After a getting a diagnosis of metastatic breast cancer—the most advanced stage of breast cancer, in which the cancer has spread to other parts of the body, most commonly the bones, lungs, liver, lymph nodes, and brain—you may feel alone and that no one understands exactly what you’re going through.
That’s why having the right care team by your side—as well as family, friends, and maybe a metastatic breast support group—is essential to not only getting the proper treatment, but to helping you cope and improving your quality of life.
Meet Your Metastatic Breast Cancer Team
Your MBC treatment team usually consists of multiple oncologists (a medical oncologist, a radiation oncologist, and maybe a surgical oncologist), nurses and nurse practitioners, and palliative care specialists.
Medical oncologist: “Once someone develops metastatic disease, the real go-to person is the medical oncologist,” says Amy Tiersten, MD, a hematologist and oncologist at the Mount Sinai Hospital in New York City. This doctor specializes in chemotherapy, hormonal therapy, pain medications, nutritional support and targeted therapies for metastatic breast cancer.
“Typically patients are seen at a minimum of monthly,” says Dr. Tiersten. “We want to check the blood work, check the tumor markers if they’re elevated, check their electrolytes and their blood counts, and do a full assessment of side effects and other new systems that may arise from the cancer itself.”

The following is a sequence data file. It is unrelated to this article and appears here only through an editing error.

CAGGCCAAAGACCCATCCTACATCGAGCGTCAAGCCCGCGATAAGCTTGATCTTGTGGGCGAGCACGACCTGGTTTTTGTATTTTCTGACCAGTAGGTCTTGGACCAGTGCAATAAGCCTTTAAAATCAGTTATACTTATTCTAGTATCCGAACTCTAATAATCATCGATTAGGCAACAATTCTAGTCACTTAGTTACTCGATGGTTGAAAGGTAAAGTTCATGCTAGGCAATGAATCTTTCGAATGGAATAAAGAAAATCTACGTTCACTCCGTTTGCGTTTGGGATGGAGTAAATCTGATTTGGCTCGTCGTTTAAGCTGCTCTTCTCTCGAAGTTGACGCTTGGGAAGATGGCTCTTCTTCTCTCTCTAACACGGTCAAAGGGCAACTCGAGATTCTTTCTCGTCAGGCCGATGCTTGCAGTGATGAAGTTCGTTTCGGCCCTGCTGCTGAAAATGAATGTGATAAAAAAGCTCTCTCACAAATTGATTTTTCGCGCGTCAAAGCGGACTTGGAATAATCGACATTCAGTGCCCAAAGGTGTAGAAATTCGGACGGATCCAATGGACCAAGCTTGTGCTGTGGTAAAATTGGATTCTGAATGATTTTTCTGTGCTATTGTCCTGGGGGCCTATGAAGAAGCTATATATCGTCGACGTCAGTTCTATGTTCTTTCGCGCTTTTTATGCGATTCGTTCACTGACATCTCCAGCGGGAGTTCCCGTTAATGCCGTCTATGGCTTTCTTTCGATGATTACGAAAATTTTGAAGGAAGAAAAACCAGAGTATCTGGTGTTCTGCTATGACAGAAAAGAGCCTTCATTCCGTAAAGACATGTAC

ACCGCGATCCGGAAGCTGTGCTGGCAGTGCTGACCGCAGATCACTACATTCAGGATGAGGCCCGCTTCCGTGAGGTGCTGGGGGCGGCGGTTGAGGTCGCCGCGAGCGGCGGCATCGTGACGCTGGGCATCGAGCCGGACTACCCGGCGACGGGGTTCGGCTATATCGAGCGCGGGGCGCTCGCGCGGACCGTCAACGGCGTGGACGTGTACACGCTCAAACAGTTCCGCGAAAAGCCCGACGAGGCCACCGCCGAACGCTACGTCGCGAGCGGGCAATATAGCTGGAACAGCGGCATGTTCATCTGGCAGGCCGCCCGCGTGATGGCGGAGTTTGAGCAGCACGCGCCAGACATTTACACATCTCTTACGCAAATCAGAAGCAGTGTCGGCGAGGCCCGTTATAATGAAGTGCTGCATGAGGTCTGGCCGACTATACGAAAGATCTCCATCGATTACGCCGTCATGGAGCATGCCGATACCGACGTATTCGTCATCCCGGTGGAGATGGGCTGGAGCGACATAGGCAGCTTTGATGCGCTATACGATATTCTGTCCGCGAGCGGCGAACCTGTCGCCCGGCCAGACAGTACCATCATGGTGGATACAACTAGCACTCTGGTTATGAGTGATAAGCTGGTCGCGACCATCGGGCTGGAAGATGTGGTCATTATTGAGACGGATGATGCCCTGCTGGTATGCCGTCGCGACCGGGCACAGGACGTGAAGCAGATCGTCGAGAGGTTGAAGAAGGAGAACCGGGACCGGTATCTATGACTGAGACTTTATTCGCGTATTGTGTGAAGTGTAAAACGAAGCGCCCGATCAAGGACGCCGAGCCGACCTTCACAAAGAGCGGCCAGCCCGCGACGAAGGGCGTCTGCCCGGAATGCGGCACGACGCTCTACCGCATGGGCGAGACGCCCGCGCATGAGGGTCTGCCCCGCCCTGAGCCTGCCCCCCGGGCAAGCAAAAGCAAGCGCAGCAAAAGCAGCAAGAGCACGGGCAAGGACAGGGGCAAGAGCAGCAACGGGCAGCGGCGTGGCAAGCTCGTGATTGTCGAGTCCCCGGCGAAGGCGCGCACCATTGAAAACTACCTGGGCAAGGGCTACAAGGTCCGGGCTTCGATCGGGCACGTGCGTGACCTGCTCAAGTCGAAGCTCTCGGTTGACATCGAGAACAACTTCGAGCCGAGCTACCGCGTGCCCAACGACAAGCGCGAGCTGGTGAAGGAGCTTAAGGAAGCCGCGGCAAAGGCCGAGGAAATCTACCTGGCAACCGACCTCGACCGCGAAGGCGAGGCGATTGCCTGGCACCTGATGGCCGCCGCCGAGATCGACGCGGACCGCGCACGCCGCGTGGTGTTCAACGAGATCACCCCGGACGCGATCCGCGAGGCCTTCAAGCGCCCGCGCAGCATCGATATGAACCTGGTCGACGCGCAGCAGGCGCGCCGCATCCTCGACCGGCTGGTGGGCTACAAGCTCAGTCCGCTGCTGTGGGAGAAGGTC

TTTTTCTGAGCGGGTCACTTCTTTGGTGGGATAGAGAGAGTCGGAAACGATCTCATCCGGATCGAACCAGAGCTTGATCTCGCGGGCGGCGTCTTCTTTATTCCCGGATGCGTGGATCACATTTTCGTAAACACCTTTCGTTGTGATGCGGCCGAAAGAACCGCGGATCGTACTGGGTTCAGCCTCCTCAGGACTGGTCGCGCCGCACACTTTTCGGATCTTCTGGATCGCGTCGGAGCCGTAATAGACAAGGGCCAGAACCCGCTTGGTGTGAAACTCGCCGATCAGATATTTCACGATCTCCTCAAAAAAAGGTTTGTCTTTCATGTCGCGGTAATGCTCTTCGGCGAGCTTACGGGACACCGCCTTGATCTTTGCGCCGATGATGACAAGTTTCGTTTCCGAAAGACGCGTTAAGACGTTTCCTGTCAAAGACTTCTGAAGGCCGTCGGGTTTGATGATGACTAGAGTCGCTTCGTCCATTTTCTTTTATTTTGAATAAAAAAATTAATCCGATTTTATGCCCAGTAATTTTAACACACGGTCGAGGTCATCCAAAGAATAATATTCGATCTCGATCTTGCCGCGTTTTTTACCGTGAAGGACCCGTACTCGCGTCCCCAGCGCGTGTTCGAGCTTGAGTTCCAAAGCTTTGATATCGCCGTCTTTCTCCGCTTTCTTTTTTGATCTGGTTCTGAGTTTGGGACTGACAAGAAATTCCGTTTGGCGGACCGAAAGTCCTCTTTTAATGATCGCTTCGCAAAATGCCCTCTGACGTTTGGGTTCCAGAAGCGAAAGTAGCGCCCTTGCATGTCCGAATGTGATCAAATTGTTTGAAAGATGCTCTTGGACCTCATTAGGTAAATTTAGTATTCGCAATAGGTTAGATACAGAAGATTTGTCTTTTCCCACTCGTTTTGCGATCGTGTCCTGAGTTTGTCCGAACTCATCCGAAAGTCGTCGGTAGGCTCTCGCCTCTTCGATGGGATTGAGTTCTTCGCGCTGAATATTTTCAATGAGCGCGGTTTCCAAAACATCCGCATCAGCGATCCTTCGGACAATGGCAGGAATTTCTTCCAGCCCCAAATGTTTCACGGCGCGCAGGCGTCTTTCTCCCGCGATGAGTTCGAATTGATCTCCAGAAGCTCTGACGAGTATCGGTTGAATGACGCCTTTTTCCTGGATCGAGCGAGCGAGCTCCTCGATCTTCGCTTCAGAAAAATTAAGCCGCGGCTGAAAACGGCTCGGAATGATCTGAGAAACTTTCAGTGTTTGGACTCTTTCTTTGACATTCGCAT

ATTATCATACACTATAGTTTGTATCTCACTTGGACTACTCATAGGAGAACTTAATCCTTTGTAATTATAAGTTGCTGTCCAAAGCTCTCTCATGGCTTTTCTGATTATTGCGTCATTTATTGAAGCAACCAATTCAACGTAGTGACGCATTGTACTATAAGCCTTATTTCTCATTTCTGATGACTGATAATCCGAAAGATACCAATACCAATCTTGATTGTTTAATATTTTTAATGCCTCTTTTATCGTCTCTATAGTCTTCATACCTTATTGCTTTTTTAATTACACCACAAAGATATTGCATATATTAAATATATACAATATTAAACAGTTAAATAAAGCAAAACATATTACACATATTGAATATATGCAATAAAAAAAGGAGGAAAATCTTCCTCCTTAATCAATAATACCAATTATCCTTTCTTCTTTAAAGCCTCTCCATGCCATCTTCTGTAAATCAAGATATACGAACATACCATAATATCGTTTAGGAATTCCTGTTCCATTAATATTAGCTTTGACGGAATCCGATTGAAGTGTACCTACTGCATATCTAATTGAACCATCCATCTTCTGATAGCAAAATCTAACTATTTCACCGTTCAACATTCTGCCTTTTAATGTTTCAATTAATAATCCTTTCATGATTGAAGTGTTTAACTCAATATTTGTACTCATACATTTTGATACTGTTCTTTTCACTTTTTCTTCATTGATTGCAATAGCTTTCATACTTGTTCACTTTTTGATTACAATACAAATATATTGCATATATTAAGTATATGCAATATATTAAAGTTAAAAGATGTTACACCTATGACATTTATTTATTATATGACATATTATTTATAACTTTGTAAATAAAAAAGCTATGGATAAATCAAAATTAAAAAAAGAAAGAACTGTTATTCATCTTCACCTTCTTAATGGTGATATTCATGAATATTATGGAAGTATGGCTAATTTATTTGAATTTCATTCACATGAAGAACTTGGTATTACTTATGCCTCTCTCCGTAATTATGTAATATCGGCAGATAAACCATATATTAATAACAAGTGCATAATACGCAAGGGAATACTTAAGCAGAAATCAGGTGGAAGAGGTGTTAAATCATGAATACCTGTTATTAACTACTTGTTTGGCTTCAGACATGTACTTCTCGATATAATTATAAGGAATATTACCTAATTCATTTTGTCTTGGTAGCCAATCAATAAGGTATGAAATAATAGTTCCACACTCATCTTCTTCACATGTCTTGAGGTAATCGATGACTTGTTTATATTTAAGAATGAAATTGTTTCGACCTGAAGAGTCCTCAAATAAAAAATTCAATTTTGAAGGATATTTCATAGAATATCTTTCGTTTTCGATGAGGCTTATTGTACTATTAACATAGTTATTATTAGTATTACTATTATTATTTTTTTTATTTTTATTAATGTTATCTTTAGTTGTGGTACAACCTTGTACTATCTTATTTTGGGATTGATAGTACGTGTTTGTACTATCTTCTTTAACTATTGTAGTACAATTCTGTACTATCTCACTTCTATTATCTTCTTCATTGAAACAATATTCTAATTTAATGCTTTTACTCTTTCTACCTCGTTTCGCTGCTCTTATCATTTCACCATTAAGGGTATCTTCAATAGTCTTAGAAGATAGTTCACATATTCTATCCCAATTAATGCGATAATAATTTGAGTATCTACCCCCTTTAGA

Surgical oncologist: This doctor typically performs biopsies and other procedures, and removes single metastatic cancers.
Radiation oncologist: This doctor specializes in radiation therapy. “Sometimes we do need to reach out to the radiation oncologist to help alleviate a particular symptom, and sometimes we use the expertise of the palliative care group of doctors,” says Dr. Tiersten.
Nurses and nurse practitioners: “We work with nurses and nurse practitioners who are a really important part of the team helping to manage symptoms,” says Dr. Tiersten.
Palliative care team: This group of specialists focus on relieving or preventing symptoms (like pain) in patients with certain conditions. Palliative care is especially important for those living with metastatic breast cancer.
The goal of palliative care is to maximize quality of life. It focuses on symptom control, rather than control of the cancer, and treats physical, emotional, social and spiritual needs.
Palliative care and pain specialists (physicians, nurse practitioners, and nurses) have special training in treating pain and other symptoms, such as fatigue, anxiety, and depression. They can help people weigh the burdens and benefits of different treatments for symptoms as well as for medications or other therapies to treat the cancer.
Working with Your Team to Find the Best MBC Treatment
Finding an oncologist that you can talk openly to and who is a good listener is very important, says Dr. Tiersten. “It has to be someone that you’re really comfortable talking to about your fears, whatever side effects you might be uncomfortable talking about, [and] what alternative therapies you may be using,” she says. “Someone who listens to you without judgement, who’s able to support you, who’s able to alleviate some of your anxieties.”
Throughout your treatment, tell your doctors exactly what's important to you—whether it's quality of life, pain control, or being as aggressive as possible. Talk about the risks and benefits of each treatment choice. Listen to your doctor's recommendations and then, together, develop a treatment plan that works best for you.